arms," Assad told Britain's Sunday Times newspaper, in a rare interview conducted last week at his Al-Muhajireen palace in Damascus.
"We can engage in dialogue with the opposition, but we cannot engage in dialogue with terrorists," he said in the videotaped interview.
His offer of talks was aired as UN chief Ban Ki-moon and his Syria envoy Lakhdar Brahimi said they were prepared to broker peace talks between the Assad regime and the opposition, after the two sides had proposed a dialogue.
In Iran, Foreign Minister Ali Akbar Salehi said that Assad, a close ally of Tehran, would contest a presidential election next year and it was up to the Syrian people to choose their own leader.
Syria is locked in a two-year-old conflict in which the United Nations estimates more than 70,000 have been killed. But Assad rejected the idea of standing down to end the bloodshed.
"If this argument is correct, then my departure will stop the fighting," the president told The Sunday Times. "Clearly this is absurd, and other recent precedents in Libya, Yemen and Egypt bear witness to this."
Assad turned his sights on Britain, accusing London of seeking to arm the rebels and ruling out any mediation role for Britain. "We don't expect an arsonist to be a firefighter," he said.
British Foreign Secretary William Hague reacted to the interview by charging that the Syrian leader was "delusional" for failing to see that he was to blame for the country's carnage.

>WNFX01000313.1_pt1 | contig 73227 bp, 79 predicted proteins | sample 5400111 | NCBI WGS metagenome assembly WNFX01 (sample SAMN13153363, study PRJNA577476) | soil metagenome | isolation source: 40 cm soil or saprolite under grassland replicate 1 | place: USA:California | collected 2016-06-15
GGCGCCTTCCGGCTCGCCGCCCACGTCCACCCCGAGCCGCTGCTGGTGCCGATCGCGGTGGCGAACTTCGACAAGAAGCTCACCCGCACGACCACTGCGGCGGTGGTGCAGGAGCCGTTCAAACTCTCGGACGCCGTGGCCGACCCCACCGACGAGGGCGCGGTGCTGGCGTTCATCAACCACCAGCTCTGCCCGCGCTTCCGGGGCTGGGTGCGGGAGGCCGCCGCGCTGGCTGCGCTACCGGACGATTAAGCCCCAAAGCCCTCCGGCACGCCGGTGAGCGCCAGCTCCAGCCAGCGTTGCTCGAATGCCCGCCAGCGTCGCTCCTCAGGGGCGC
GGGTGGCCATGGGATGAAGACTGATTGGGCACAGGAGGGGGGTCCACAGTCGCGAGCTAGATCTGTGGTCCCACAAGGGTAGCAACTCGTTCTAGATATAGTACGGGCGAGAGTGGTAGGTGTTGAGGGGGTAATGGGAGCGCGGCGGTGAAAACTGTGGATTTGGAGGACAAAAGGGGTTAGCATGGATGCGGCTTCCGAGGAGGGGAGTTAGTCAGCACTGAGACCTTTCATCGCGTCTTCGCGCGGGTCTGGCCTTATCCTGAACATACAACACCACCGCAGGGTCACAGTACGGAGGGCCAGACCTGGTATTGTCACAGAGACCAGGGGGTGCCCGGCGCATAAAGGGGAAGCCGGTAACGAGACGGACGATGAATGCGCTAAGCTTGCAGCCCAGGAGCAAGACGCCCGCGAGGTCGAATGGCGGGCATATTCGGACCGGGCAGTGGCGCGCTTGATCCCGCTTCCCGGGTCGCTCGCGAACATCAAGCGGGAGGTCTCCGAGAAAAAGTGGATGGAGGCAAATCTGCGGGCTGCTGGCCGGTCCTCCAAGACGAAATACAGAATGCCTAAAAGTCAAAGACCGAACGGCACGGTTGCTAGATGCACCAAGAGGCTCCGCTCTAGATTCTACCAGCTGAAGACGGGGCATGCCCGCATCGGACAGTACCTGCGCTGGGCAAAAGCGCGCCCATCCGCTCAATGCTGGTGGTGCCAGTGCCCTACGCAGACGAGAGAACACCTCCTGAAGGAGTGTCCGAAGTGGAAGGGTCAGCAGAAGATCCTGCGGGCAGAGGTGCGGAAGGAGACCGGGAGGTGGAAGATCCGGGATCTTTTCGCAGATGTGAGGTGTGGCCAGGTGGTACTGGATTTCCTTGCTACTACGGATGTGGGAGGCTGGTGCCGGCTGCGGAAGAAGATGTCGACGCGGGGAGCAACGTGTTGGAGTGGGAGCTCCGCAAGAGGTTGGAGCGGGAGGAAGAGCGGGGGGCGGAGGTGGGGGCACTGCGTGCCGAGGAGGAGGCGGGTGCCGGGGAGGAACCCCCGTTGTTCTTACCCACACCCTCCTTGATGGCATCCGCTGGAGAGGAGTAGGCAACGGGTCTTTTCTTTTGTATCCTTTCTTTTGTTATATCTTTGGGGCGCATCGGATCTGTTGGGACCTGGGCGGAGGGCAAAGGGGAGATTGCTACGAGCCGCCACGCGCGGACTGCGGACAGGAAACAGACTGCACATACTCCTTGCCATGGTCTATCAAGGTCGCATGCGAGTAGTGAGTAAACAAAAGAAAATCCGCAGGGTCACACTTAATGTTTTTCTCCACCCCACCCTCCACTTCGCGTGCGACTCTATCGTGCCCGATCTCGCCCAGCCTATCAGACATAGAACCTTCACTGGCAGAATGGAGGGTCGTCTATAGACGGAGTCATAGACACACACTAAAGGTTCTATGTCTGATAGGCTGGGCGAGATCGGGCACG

Hague also said that he would this week announce more assistance to the Syrian opposition in the form of non-lethal equipment and refused to rule out the possibility of arming them in the future.
"This is a man presiding over this slaughter," he told BBC television. "We are the people sending medical supplies to try to look after people injured and abused by the soldiers working for this man."
-- Police academy, prison attacks --
Asked about a reported Israeli air strike near Damascus in January, Assad said his country would retaliate. "Retaliation does not mean missile for missile or bullet for bullet. Our own way does not have to be announced," he said.
On the ground in the mainly opposition-held north, hundreds of Syrian troops and rebels were killed in a week-long battle for a police academy in Aleppo province, with insurgents seizing control of most of the complex, a monitoring group said.
"Rebels have seized most of a police academy in Khan al-Assal in Aleppo province ... after eight days of fighting that left 200 troops and rebels dead," said the Syrian Observatory for Human Rights.
The Britain-based group said at least 120 army troops were among those killed in the battle for one of the regime's last remaining bastions in the west of Aleppo province. On Sunday alone, rebels had killed more than 34 troops at the facility.
A police source in Aleppo confirmed that much of the academy had fallen into rebel hands, reporting that 40 security forces were believed dead. As many as 300 rebels were among those killed, he said.
The Observatory also reported that Jihadist fighters seized control of a prison in Raqa province on Saturday night, freeing "hundreds" of detainees on Saturday night.
"Government forces pulled out of Raqa's central prison located in the northern part of the provincial capital after clashes that lasted days," said the group, which relies on a vast network of activists on the ground and medics for its information.
A total of 182 people were killed in violence across Syria on Saturday, including 83 rebels and two Palestinians hanged at the Yarmuk refugee camp in Damascus on suspicion of aiding the regime, it said in an updated toll.
The Observatory circulated a picture of the hangings.